Home > Cryptography > “There has to be a back door…” – seriously?

“There has to be a back door…” – seriously?

Shocking revelations in a BBC news story today on the number of active cybercriminals – No, not the story itself, that was old news to industry veterans, but the closing quote from Troels Oerting, head of Europol’s Cybercrime center.

“Imagine in the physical world if you were not able to open the trunk of a car if you had a suspicion that there were weapons or drugs inside… we would never accept this.

“I think that should also count for the digital world. I hate to talk about backdoors but there has to be a possibility for law enforcement, if they are authorised, to look inside at what you are hiding in your online world.”

Really? There has to be a possibility for law enforcement to decrypt data? 

Even in an absolutely perfect world, where so called “law enforcement” was beyond corruption, undeniably pure of motive, and technically brilliant in correctly interpreting data, I would argue they still don’t have the right.

And, in this imperfect world, do we as citizens want to give up our privacy to our elected imperfect peers?

I appreciate the position Troels is in – cryptography is making his job significantly harder. In the last 100 years we’ve gone from steaming open envelopes to reveal their secrets, to technically perfect cryptography available to everyone (note, I said “technically perfect”, because the weak link is still you, the user).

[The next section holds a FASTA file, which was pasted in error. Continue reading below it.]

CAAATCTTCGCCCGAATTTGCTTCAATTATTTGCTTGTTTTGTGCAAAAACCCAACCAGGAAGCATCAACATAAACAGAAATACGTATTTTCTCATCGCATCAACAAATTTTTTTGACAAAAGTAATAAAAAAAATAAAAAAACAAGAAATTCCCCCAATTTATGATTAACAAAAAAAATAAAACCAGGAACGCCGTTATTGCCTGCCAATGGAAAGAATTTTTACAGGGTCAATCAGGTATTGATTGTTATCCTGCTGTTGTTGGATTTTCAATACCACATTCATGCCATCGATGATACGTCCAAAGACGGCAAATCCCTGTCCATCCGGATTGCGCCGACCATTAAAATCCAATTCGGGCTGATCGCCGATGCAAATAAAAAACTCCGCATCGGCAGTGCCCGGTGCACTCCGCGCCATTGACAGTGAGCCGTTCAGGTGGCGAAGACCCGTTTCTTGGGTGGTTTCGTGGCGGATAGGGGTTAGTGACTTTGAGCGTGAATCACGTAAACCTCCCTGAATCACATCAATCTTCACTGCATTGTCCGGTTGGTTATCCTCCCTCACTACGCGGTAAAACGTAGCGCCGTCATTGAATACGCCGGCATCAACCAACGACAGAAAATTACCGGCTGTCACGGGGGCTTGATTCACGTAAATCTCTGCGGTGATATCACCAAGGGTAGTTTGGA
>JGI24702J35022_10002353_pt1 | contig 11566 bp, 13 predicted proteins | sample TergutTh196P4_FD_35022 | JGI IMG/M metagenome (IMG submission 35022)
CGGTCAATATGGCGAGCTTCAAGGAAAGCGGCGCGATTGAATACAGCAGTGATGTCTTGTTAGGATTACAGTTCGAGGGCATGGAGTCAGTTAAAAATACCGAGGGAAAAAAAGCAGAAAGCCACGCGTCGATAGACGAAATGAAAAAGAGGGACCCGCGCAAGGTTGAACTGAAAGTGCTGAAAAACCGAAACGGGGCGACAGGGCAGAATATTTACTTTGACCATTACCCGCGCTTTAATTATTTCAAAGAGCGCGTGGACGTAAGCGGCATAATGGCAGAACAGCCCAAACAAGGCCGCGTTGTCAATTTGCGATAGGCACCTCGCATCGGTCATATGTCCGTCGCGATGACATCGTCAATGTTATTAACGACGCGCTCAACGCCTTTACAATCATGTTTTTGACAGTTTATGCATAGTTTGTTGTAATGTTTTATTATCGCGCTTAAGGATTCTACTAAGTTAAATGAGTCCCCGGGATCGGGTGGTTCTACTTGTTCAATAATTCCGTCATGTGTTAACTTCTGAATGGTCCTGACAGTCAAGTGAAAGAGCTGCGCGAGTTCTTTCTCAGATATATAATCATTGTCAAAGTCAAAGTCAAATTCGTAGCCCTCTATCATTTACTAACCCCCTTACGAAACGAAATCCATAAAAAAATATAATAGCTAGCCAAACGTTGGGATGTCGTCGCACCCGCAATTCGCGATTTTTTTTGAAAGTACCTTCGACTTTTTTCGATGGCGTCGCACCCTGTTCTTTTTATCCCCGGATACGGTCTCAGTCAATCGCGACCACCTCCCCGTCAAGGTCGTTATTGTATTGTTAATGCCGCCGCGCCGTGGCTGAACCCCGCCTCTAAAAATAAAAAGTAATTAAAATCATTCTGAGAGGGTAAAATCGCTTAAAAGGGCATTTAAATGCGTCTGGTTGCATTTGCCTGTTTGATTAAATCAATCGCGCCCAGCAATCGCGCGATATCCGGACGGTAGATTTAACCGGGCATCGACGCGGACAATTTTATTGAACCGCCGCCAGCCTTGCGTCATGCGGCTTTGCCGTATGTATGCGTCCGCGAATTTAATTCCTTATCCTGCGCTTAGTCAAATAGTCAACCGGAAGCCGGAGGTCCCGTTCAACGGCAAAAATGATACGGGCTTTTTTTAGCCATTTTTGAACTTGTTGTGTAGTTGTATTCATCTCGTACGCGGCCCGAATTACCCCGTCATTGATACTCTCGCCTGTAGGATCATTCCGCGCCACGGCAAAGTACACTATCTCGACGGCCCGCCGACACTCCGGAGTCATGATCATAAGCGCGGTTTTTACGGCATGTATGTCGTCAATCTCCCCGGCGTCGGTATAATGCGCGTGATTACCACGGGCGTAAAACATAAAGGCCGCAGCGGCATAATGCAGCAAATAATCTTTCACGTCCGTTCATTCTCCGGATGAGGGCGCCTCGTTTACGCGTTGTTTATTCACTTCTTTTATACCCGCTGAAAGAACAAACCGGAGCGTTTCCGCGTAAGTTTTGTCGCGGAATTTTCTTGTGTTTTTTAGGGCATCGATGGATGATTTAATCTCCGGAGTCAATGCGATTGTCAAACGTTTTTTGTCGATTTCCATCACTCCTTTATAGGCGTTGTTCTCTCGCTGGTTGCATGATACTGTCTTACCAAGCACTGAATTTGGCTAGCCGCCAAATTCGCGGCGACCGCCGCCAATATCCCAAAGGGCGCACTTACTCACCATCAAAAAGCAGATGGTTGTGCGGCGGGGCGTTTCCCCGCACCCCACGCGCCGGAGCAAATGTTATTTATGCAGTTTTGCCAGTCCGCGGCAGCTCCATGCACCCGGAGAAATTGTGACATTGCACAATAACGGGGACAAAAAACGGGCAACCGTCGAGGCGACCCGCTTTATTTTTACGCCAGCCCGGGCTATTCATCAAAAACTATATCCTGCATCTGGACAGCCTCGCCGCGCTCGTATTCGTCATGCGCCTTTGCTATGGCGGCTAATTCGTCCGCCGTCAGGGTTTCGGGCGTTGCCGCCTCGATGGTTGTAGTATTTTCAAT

Law enforcement obviously gets more challenging when you KNOW there is evidence in the laptop sitting in front of you, but you can’t read it. It’s also exactly the same thing which protects bloggers and activists in oppressive regimes, and the same thing which protects companies from nefarious competitors trying to steal their secrets.

I would respond to Troels:

“Imagine I put all my incriminating evidence in an uncrackable safe, and refuse to tell you the combination?”

What’s law enforcements response then? Maybe something along the lines of the mandatory key disclosure RIPA act that only the UK had the audacity to pass?

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